Advocates last night tore into the city’s homeless policies, decrying them as cruel, arbitrary and, on top of all that, ineffective.
At a lengthy and contentious Wednesday night Police Commission meeting, the Coalition on Homelessness and others claimed city policies have actually been actively harmful to unhoused individuals, criminalizing homelessness and failing at the ultimate goal of helping people get housed.
“We now have double the police resources to addressing homelessness than we started, and only 5 percent of the people who’ve been rounded up by the police have been meaningfully helped out of homelessness,” said Chris Herring, a UC Berkeley sociology doctoral student who presented on behalf of the Coalition.
The task force being discussed is called Healthy Streets Operation Center (HSOC). Composed of Public Works, the police, the Department of Homelessness, and the Department of Public Health, HSOC was instituted early last year to help these agencies work together better towards a collective goal of making the streets safe for everyone.
The city receives approximately 2,500 calls to 311 and 911 every week related to homelessness, public drug use, and street safety. Before HSOC, there had been no streamlined way of handling these calls.
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In his presentation, Herring praised some of the agencies involved, but ultimately said that since HSOC was formed in January 2018, homelessness has been further criminalized, and human rights violations have increased.
He cited the Department of Public Works’ policy of seizing and disposing of personal property and tents — especially tents that are only briefly left unattended — and the conspicuous absence of city health officials during “sweeps.”
Coalition members also want to ensure that officials provide adequate time and preparation for every camp removal, and follow a 9th Circuit Court ruling that nobody sleeping on the street should be arrested unless “adequate and appropriate” shelter or housing is offered to them. What constitutes “adequate” shelter is still up for debate, Herring said.
The primary shelter being offered to people experiencing homelessness are “extremely temporary, often one to seven days,” he said. Spending such a short time in a shelter is not enough time for people to get the help they need.
People are also asked to surrender their property in order to be admitted to a shelter.
Representatives from HSOC agencies presented their own findings on the center’s effectiveness and successes. Commander David Lazar spoke on behalf of the San Francisco Police Department.
“It shouldn’t be the police department in charge,” he conceded. “It’s a collaboration.”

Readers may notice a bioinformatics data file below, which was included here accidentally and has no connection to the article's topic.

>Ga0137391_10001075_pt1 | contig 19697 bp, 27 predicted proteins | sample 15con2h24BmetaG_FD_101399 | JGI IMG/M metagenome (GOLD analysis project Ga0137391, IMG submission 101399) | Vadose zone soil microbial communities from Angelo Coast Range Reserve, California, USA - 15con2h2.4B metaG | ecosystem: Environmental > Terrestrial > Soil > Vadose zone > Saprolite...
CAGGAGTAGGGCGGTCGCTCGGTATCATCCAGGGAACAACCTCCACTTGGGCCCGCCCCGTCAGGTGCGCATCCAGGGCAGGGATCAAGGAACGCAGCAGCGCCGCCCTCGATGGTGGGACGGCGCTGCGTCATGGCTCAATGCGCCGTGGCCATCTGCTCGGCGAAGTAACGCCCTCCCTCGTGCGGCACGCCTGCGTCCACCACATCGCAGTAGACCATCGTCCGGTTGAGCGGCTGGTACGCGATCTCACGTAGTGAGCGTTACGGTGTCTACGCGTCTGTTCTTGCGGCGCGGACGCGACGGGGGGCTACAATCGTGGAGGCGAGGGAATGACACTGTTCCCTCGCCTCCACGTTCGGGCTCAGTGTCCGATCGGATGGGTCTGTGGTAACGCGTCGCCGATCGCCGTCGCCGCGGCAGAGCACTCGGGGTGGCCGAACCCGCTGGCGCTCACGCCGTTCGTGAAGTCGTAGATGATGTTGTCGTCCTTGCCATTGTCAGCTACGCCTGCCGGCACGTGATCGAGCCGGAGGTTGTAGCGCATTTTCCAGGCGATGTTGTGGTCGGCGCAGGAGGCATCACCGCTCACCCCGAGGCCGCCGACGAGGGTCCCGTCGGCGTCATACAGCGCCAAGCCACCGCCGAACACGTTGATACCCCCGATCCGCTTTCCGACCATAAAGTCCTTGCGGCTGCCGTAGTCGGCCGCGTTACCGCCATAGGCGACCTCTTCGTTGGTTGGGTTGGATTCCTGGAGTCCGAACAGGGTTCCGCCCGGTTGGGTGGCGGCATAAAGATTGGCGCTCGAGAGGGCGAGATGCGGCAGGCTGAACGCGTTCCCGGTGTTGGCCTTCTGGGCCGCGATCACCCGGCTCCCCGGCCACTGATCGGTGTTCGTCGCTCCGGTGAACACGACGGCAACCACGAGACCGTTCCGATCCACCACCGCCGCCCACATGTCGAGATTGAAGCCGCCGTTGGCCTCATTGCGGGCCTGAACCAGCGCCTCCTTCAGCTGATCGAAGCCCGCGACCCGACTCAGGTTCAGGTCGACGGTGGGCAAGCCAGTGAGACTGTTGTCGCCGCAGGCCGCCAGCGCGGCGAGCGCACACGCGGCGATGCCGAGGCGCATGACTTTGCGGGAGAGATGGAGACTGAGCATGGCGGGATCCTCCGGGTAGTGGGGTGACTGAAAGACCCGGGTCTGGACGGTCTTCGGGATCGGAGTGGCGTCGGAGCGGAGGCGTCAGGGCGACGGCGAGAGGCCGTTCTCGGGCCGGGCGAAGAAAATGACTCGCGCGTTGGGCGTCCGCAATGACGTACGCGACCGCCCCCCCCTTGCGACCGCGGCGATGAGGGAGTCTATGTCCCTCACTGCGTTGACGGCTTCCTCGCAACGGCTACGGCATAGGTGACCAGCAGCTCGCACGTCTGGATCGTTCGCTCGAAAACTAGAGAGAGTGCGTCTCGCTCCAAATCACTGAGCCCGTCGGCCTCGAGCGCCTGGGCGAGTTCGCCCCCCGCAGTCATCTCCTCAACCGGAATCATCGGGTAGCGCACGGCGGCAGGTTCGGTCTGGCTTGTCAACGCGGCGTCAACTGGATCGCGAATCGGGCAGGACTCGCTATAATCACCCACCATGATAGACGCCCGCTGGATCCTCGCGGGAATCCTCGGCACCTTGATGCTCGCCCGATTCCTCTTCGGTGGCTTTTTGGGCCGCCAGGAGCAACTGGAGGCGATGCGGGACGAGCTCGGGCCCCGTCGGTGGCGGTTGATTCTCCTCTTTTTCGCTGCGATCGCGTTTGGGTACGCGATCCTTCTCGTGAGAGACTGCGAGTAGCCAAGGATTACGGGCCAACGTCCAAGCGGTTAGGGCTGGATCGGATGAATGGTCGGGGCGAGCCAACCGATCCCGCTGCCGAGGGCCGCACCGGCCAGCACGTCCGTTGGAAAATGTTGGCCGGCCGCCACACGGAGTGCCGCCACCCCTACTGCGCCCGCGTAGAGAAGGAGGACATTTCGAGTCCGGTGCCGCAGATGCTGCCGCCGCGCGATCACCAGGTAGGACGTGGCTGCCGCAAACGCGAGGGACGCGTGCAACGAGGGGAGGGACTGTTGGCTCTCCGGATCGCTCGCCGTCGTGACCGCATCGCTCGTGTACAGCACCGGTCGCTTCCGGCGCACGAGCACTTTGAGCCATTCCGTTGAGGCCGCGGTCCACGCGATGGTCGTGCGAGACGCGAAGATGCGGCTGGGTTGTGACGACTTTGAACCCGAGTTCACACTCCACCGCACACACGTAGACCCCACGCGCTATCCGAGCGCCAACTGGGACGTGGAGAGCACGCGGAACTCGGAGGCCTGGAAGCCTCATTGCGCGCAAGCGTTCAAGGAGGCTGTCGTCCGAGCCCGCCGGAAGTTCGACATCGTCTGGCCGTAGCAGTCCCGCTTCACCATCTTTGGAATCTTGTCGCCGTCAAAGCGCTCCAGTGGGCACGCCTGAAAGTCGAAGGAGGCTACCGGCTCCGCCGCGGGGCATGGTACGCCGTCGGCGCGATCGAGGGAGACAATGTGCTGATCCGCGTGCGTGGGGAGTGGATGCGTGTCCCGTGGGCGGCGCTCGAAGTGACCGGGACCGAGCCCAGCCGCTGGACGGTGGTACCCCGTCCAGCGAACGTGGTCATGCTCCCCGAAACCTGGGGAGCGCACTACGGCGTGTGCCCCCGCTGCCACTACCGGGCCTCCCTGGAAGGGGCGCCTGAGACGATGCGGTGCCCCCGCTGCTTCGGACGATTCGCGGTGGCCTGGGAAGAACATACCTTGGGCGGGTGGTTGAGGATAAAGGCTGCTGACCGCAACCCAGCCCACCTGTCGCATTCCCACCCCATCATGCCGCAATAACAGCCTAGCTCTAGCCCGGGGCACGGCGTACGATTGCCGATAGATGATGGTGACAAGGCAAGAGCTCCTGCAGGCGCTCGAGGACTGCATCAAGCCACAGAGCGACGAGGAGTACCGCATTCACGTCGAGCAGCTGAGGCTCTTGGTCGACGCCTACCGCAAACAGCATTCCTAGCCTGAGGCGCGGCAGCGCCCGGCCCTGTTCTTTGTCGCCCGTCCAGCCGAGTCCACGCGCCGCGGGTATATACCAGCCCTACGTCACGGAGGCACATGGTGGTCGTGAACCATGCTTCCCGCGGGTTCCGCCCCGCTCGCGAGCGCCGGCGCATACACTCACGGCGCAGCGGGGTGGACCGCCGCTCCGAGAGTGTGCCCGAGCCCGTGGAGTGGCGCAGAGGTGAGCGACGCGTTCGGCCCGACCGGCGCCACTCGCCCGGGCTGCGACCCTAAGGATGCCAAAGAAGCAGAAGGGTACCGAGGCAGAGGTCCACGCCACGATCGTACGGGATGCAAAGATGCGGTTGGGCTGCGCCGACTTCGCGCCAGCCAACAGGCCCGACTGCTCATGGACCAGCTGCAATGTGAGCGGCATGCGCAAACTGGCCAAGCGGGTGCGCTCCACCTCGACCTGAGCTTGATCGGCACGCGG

He added that his department prioritized training officers in crisis intervention, and instructs police to avoid issuing citations or booking people, except as a last resort.
“Yes, the police are on the front line, but what’s important is for our officers to be thinking how can we connect people to services, housing, drug treatment,” he said.
“SFPD does not enforce laws related to camping without making a genuine shelter offer first,” he promised. “We’d rather get someone connected to the navigation center where there’s 15 beds reserved for us, than put someone in jail.”
The vast majority of the arrests made since HSOC was formed were for people with outstanding warrants, he said: “Our job is to help people. We are there to keep people safe. But sometimes, there’s a criminal element, and that’s why we’re there.”
Officers received weekly trainings on harm reduction, on how the city’s navigation centers work, and all the services available to people experiencing homelessness, he added.
Commissioner John Hamasaki said he was worried that street dwellers’ tents were being cruelly taken away from them.
“The concern that I have is people’s shelters being taken away without any other option,” he said. “It’s tragic, it’s horrifying to see people living on the street. But when the last bit of shelter is taken from them, it is cruel and inhumane.”
“This is about trying to get people out of tents and into shelters,” Lazar responded. He said that once people were physically off the streets it is easier to help them.
But Herring countered that most people aren’t engaging with services during such a short stay, and that seven days isn’t long enough to permanently house someone. He said that he hopes more of HSOC’s data will be released soon, so that he and others can determine exactly what the effects of the program have been on San Francisco’s homeless population.
“We can’t say for sure without that data, but our concern is that constantly moving people around, taking their tents, and only taking them off the streets for a few days at a time has actually worsened the homeless crisis,” he said.